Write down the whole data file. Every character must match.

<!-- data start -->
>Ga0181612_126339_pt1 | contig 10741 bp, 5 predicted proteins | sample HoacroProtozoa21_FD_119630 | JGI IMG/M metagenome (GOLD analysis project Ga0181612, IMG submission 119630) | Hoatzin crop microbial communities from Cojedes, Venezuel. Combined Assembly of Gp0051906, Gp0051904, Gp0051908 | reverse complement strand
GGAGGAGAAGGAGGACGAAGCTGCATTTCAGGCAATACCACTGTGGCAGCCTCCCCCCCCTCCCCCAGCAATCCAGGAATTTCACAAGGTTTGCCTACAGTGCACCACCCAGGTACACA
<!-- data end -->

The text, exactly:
>Ga0181612_126339_pt1 | contig 10741 bp, 5 predicted proteins | sample HoacroProtozoa21_FD_119630 | JGI IMG/M metagenome (GOLD analysis project Ga0181612, IMG submission 119630) | Hoatzin crop microbial communities from Cojedes, Venezuel. Combined Assembly of Gp0051906, Gp0051904, Gp0051908 | reverse complement strand
GGAGGAGAAGGAGGACGAAGCTGCATTTCAGGCAATACCACTGTGGCAGCCTCCCCCCCCTCCCCCAGCAATCCAGGAATTTCACAAGGTTTGCCTACAGTGCACCACCCAGGTACACA